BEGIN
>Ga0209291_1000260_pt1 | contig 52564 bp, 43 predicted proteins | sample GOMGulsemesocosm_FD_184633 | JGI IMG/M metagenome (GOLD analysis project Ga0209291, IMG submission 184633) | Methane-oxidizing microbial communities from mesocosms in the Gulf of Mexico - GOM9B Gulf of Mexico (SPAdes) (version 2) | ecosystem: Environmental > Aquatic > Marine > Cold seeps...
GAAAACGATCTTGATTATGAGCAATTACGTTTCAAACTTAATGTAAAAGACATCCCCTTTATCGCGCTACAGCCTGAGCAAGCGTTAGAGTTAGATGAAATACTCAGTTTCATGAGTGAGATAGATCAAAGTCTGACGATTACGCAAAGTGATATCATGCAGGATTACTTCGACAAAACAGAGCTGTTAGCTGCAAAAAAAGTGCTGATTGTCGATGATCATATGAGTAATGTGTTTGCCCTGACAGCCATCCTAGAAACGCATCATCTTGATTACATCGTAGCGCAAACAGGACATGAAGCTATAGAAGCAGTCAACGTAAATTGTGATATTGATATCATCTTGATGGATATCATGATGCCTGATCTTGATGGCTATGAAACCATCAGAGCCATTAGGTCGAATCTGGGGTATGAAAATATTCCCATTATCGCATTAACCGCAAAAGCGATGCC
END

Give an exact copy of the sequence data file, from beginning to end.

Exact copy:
>Ga0209291_1000260_pt1 | contig 52564 bp, 43 predicted proteins | sample GOMGulsemesocosm_FD_184633 | JGI IMG/M metagenome (GOLD analysis project Ga0209291, IMG submission 184633) | Methane-oxidizing microbial communities from mesocosms in the Gulf of Mexico - GOM9B Gulf of Mexico (SPAdes) (version 2) | ecosystem: Environmental > Aquatic > Marine > Cold seeps...
GAAAACGATCTTGATTATGAGCAATTACGTTTCAAACTTAATGTAAAAGACATCCCCTTTATCGCGCTACAGCCTGAGCAAGCGTTAGAGTTAGATGAAATACTCAGTTTCATGAGTGAGATAGATCAAAGTCTGACGATTACGCAAAGTGATATCATGCAGGATTACTTCGACAAAACAGAGCTGTTAGCTGCAAAAAAAGTGCTGATTGTCGATGATCATATGAGTAATGTGTTTGCCCTGACAGCCATCCTAGAAACGCATCATCTTGATTACATCGTAGCGCAAACAGGACATGAAGCTATAGAAGCAGTCAACGTAAATTGTGATATTGATATCATCTTGATGGATATCATGATGCCTGATCTTGATGGCTATGAAACCATCAGAGCCATTAGGTCGAATCTGGGGTATGAAAATATTCCCATTATCGCATTAACCGCAAAAGCGATGCC